enlightening to me about how, how man-made, how artificial, how gray a lot of medicine is. and i think the pharmaceutical interest in psychiatry is something that i think the field is starting to come to terms with right now. host: you have been speaking about this before the book was published. to psychiatry groups and the ike. what has been the reaction to your question the basic foundational tenants of their profession? susannah: i think the best psychiatrist embraces it because -- robert spitzer, who created the dsm iii, he created that document to be a living, breathing document your he said we do not have an a lot of knowledge yet. we are talking about the brain, an isolated organ. it is impossible to study in real time. we cannot look at it and touch it. the psychiatry deals with very complex issues. our hope is what we are doing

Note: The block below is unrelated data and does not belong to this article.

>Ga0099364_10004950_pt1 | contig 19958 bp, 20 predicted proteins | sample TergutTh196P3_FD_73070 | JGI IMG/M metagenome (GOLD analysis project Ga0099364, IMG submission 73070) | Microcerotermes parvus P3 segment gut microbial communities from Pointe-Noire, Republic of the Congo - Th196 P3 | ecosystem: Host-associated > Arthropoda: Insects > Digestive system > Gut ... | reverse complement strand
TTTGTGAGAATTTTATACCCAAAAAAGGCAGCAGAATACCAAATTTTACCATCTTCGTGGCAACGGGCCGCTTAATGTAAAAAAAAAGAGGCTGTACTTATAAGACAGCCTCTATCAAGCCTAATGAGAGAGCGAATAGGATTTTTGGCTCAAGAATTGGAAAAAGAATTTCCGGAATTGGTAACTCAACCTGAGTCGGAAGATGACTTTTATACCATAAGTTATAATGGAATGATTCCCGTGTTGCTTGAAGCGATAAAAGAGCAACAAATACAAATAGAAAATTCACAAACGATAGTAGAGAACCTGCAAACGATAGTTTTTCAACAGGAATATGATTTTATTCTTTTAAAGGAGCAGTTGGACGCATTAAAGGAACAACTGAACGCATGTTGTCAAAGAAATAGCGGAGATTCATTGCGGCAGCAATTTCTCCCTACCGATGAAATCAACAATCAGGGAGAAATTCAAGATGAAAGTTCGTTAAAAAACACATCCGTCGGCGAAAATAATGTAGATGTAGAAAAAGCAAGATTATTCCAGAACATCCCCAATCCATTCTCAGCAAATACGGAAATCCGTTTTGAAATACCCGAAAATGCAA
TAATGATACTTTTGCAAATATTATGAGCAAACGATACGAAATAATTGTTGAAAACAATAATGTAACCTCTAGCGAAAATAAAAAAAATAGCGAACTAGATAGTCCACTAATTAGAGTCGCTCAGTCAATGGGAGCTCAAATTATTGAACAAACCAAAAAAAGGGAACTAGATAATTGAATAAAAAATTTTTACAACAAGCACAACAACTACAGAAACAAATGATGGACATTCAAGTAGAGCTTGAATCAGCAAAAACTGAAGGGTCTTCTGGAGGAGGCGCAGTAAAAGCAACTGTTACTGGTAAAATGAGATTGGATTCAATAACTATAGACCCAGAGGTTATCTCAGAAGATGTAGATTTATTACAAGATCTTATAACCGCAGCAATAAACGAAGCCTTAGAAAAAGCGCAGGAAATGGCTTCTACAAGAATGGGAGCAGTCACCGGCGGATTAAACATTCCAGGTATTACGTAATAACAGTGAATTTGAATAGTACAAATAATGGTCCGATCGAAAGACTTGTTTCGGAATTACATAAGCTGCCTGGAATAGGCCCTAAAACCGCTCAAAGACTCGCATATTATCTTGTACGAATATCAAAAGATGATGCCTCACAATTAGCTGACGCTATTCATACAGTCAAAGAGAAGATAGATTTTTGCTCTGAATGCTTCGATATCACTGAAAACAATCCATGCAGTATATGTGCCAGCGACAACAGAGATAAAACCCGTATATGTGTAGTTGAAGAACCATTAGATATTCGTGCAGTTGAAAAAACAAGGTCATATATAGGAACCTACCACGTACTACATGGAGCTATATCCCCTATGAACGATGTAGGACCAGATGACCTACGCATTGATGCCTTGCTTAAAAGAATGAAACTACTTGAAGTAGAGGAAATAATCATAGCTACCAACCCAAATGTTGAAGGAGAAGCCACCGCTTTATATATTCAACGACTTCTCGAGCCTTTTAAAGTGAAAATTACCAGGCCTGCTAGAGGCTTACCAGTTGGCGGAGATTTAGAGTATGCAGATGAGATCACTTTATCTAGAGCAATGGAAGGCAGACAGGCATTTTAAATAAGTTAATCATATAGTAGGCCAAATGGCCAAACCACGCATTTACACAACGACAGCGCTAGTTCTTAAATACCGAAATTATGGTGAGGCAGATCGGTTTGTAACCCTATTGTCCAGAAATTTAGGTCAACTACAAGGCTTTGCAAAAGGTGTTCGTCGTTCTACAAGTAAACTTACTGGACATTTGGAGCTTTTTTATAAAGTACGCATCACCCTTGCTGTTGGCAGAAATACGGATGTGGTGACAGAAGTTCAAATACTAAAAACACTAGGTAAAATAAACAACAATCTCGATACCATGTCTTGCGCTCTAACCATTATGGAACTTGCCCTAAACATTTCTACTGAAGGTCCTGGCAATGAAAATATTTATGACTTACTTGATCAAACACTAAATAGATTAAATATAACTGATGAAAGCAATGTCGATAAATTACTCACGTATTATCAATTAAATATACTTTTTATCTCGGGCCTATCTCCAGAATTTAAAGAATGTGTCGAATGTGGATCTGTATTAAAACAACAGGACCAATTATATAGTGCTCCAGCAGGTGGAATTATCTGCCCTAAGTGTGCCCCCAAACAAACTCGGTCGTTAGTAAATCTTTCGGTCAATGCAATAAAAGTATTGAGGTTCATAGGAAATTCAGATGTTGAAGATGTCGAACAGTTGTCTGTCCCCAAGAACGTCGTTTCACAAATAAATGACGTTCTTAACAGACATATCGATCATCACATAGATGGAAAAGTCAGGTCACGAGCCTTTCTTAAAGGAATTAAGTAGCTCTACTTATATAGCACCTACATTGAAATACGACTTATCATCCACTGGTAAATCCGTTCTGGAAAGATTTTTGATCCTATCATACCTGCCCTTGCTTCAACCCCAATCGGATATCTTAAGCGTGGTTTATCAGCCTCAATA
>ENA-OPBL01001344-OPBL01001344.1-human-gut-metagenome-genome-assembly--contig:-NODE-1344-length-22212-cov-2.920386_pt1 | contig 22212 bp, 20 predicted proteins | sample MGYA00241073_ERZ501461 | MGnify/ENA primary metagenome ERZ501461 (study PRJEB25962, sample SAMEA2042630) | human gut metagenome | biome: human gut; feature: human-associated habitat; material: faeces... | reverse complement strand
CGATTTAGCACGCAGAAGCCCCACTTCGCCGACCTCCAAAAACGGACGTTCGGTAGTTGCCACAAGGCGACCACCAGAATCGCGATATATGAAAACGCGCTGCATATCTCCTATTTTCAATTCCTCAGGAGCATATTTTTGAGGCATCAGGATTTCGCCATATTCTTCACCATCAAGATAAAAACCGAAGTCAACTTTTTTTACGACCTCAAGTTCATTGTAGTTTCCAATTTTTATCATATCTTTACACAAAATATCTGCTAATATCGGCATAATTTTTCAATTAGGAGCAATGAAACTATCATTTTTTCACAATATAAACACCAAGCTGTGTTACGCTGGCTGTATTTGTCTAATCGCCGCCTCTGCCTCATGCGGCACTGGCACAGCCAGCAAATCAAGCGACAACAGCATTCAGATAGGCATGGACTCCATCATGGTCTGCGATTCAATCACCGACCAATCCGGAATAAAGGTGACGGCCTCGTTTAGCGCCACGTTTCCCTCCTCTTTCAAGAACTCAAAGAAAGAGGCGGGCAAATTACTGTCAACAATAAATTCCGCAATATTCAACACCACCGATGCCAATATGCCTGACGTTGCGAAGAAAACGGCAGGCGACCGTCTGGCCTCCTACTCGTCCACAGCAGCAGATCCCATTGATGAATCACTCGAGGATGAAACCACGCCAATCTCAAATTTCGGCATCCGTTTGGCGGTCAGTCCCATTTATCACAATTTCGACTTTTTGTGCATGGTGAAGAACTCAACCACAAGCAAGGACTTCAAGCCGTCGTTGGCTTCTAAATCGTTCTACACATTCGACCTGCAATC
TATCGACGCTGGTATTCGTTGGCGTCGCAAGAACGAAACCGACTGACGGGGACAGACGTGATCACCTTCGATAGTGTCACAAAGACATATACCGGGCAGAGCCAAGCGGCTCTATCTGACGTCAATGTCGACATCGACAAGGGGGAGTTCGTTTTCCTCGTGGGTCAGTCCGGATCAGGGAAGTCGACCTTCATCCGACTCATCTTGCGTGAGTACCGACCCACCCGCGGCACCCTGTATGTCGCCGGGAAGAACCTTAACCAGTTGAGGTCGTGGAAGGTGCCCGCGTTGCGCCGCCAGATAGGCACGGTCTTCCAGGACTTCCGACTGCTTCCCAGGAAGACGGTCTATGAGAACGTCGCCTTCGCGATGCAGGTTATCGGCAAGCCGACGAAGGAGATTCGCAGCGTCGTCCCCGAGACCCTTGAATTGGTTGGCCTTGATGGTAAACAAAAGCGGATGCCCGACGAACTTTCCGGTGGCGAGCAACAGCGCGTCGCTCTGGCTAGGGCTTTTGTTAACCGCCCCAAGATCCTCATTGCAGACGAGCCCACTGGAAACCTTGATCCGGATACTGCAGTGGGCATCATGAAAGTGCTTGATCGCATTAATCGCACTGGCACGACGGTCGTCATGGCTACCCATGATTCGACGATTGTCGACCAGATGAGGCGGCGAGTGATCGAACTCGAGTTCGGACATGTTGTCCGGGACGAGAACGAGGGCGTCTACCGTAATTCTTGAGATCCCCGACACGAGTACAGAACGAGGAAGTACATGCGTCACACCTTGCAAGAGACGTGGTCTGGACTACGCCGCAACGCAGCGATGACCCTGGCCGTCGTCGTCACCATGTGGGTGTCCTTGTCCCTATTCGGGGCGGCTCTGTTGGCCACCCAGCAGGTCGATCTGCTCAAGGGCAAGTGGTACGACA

right now will seem primitive in 50 years. i think people are really thinking about these issues and really interrogating them welcome questions. we don't push against that. i hope in this book is that i raise these questions for reasons we can think more critically about some things we take for granted as being just the truth. host: circling back to your own experience with this, where will the questioning come of whether or not this has a biological organic base as opposed to mental health? susannah: in terms of? host: people getting diagnosed. susannah: if we have a blood test or objective measure. host: are people beginning to question, could this be something other than a mental health issue? could it have biological origins that, as your experience did. the dsm does not prepare for hat. susannah: the dichotomy is false.